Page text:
Kids are the reason there is so much buzz about concussions. The professional player understands the risk and is getting paid to take those risks, kids are not. The other more important reason is that a younger brain can be more adversely affected by an insult/concussion. Steve Jansen and Gus Garcia-Roberts wrote an extensive and comprehensive article titled: Concussions Take a Terrible Toll on America’s Young Athletes.
Across the country, people have awakened to the sometimes irreversible damage of concussions, especially in high-impact professional sports. With much of the attention focused on the National Football and National Hockey leagues, Village Voice Media conducted a nationwide investigation into the consequences of concussion on youth athletes.
The article finds that there are some inherent gaps in the former and current systems for concussion recognition and return to play. A lot of the confusion is from the messages from the pro sports/athletes;
This lack of awareness could be seen in training rooms of every sport, and high-profile athletes such as boxer Muhammad Ali and All-Pro safety Dave Duerson returned to action prematurely. Years later, they essentially lost their minds. Until a few years ago, the NFL’s medical committee on concussions was publishing studies that concluded players were not suffering long-term damage from head trauma suffered in athletic competition.
Jansen and Garcia-Roberts look into cases where very serious complications, even death have been the end result of “undiagnosed” concussions. For many years and even today there are athletes that shrug off all of the “headaches” and “confusion” as part of the game; doing this can have disastrous effects;
These types of injuries are exacerbated in young athletes because the human brain doesn’t metabolically or neurochemically mature until a person is in his or her early to mid 20s, according to David Hovda, professor and director of the UCLA Brain Injury Research Center. This includes the brain of Matt Blea, who nearly died on a California football field two years ago.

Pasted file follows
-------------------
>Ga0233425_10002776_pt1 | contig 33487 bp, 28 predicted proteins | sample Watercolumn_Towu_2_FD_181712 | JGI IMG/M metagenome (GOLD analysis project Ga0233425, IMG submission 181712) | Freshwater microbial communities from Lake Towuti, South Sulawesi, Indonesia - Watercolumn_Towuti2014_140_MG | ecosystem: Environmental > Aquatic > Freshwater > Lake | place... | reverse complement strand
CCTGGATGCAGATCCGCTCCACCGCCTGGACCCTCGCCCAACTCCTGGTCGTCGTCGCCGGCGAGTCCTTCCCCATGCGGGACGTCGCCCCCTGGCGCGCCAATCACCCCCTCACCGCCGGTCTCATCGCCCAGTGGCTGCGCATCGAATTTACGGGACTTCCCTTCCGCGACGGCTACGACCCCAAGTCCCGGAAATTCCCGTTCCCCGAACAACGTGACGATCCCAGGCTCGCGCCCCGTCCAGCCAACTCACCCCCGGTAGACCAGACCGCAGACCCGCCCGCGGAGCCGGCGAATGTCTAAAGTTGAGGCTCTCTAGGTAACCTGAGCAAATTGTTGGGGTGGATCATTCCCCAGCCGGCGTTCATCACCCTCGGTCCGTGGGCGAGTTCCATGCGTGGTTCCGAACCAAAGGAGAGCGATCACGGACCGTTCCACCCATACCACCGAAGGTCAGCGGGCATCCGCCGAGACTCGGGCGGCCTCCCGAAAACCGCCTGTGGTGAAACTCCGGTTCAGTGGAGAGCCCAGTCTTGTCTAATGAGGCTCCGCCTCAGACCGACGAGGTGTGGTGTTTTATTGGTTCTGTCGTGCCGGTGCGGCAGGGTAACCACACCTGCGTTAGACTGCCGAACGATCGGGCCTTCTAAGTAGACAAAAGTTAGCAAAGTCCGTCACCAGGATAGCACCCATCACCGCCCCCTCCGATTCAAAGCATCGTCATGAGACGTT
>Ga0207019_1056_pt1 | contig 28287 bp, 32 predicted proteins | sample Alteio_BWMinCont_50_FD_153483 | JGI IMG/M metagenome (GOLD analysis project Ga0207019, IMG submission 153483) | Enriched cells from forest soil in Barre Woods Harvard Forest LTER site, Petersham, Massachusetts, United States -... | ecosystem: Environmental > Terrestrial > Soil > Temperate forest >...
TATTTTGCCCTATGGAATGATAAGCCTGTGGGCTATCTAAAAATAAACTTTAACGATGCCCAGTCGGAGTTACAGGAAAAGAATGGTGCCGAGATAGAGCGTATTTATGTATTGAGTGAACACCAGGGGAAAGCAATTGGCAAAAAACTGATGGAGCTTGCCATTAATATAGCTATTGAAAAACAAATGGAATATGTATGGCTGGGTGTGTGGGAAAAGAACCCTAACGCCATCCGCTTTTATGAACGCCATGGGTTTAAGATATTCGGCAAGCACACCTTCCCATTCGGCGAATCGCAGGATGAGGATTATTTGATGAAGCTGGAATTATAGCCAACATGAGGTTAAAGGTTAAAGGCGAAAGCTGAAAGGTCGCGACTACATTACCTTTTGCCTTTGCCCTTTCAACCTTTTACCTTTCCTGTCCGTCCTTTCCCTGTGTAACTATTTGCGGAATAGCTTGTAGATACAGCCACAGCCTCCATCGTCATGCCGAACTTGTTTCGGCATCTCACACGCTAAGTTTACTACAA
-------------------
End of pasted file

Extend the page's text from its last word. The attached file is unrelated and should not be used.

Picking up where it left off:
Lawsuits are coming and coming at a higher rate as kids are mismanaged by medical personnel and coaches, sometimes even parents. One such case that is highlighted in the article is of a player cleared based on ImPACT results and a poor clinical decision by the medical staff;
But the test has hit real-world snags. The first is its price: At packages costing roughly $600 per school for the first year, ImPACT is too expensive for some districts. And many of those that do buy the program cannot afford to pay a specialist to administer it. Instead, that duty tends to fall on coaches or trainers, who often are unqualified to conduct the test. As shown in a case in the New York City suburbs, the results can be tragic.
In 2008, Ryne Dougherty, a 16-year-old high school linebacker in Essex County, N.J., sat out three weeks following a concussion. But after taking an ImPACT test, he was cleared to play. During his first game back, he suffered a brain hemorrhage; he died within a week.
Dougherty’s ImPACT results were ominously low, the family has claimed in a lawsuit against the school district. Additionally, according to the test results, Dougherty reported feeling “foggy” but still was cleared to play.
I highly suggest you read the article and get a summary of where we are headed in the future, and get a sense of what the authors found during their investigation and education.